Take a good look, friends, at who you were when you got called into this life. I don’t see many of “the brightest and the best” among you, not many influential, not many from high-society families. Isn’t it obvious that God deliberately chose men and women that the culture overlooks and exploits and abuses, chose these “nobodies” to expose the hollow pretensions of the “somebodies”? That makes it quite clear that none of you can get by with blowing your own horn before God. (THE MESSAGE)
It was once said that celebrities are those who work hard to get recognised and then wear dark glasses to avoid being recognised. Such is the irony of fame. We might want to become famous, but we must be careful what we wish for. There is a price to be paid.
The Christian church can sometimes fall prey to the celebrity game. We can make a fuss about well-known people who appear to have come to faith. Sadly, appearances may be deceiving. While any coming to faith is welcome and can be a great witness, it is an intensely personal thing. Playing it out on the public stage is not always wise or helpful.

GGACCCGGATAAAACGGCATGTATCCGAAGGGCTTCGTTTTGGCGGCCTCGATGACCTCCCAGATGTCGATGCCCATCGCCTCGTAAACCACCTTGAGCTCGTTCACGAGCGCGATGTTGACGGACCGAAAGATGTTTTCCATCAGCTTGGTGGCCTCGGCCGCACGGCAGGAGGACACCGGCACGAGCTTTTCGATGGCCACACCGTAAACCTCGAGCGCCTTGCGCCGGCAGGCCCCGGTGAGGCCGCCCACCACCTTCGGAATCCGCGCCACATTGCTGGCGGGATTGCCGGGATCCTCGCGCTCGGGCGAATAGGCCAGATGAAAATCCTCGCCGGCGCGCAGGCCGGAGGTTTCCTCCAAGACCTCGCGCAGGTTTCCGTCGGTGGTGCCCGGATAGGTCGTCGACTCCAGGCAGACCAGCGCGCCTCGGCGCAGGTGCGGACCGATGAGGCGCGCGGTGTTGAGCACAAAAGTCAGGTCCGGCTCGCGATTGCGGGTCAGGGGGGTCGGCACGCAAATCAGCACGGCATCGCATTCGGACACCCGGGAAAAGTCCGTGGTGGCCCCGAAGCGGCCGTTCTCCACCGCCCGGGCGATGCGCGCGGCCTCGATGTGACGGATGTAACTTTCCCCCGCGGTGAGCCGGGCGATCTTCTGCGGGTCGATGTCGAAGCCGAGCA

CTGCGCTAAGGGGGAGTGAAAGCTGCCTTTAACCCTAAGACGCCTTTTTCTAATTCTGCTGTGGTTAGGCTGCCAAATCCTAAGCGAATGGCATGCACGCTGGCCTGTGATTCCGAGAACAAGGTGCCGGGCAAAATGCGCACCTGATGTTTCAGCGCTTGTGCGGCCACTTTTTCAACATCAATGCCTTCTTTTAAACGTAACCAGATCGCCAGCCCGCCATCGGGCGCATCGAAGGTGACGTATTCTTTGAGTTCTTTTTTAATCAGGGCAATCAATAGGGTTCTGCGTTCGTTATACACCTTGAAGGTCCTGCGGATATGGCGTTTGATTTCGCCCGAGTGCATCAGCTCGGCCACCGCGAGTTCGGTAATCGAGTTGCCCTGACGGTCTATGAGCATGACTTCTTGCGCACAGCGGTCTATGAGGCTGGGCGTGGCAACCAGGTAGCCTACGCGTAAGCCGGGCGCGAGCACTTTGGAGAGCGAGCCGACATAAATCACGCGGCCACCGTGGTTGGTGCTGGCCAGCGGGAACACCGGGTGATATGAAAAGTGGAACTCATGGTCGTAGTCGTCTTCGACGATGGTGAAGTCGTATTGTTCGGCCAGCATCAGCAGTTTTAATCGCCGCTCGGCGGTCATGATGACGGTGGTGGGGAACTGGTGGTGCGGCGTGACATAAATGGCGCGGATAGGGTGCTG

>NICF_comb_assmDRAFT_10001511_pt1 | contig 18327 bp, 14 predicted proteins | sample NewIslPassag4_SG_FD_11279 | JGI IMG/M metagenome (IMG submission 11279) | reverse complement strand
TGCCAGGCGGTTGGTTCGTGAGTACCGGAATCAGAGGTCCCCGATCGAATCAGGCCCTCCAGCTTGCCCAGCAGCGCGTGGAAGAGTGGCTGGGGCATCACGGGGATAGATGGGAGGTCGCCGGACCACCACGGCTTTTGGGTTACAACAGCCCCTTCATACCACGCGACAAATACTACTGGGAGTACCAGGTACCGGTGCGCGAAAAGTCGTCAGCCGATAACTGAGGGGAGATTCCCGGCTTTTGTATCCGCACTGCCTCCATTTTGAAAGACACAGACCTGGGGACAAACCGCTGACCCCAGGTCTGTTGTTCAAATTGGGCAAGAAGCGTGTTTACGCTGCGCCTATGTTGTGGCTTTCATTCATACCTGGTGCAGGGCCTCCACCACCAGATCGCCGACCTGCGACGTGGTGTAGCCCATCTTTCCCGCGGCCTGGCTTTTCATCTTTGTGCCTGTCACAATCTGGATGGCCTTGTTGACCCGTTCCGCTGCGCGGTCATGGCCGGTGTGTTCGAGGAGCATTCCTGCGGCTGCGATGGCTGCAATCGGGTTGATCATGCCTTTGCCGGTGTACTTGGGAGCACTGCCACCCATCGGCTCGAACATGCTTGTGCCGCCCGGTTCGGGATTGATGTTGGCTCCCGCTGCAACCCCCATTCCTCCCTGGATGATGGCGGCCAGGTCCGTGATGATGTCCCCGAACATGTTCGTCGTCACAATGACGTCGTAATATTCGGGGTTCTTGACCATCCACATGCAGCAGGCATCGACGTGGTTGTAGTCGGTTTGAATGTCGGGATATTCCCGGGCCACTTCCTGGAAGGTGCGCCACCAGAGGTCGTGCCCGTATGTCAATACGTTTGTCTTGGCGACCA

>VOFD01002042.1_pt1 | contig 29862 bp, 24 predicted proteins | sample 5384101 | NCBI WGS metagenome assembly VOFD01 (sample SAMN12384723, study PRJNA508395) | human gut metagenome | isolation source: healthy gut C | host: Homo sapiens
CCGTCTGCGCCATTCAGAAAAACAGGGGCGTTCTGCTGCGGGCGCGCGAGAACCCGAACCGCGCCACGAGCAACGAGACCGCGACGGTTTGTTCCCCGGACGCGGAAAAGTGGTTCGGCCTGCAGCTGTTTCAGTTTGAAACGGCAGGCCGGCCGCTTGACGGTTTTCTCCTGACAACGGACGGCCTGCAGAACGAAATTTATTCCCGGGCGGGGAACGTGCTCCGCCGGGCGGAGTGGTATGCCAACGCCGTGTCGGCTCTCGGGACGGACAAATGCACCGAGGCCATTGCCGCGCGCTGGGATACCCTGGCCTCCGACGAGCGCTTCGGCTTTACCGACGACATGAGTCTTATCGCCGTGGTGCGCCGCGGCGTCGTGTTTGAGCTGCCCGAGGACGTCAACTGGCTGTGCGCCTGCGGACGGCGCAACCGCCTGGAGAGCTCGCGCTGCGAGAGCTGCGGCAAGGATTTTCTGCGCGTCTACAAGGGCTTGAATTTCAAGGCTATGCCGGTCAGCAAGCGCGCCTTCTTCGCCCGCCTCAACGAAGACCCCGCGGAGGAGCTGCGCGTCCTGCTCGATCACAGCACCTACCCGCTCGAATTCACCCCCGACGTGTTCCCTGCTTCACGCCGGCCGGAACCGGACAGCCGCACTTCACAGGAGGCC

Or we can exalt certain Christian leaders so that they become celebrities. Such a perilous position for them. The more “famous” we become, the more likely we are to figure we are free of the usual constraints of behaviour. Power, even in the church, can corrupt. It can lead to a false sense of self sufficiency. It can lead to a bullying leadership style, all in the name of being “God’s anointed one”.
As Paul reminds us, we can’t boast before God. Our social and economic status does not ultimately matter when it comes to God’s gracious acceptance of us. If we are to be famous, it will be a quiet sort of fame centred on following Jesus. That is so much better than being famous simply for being famous.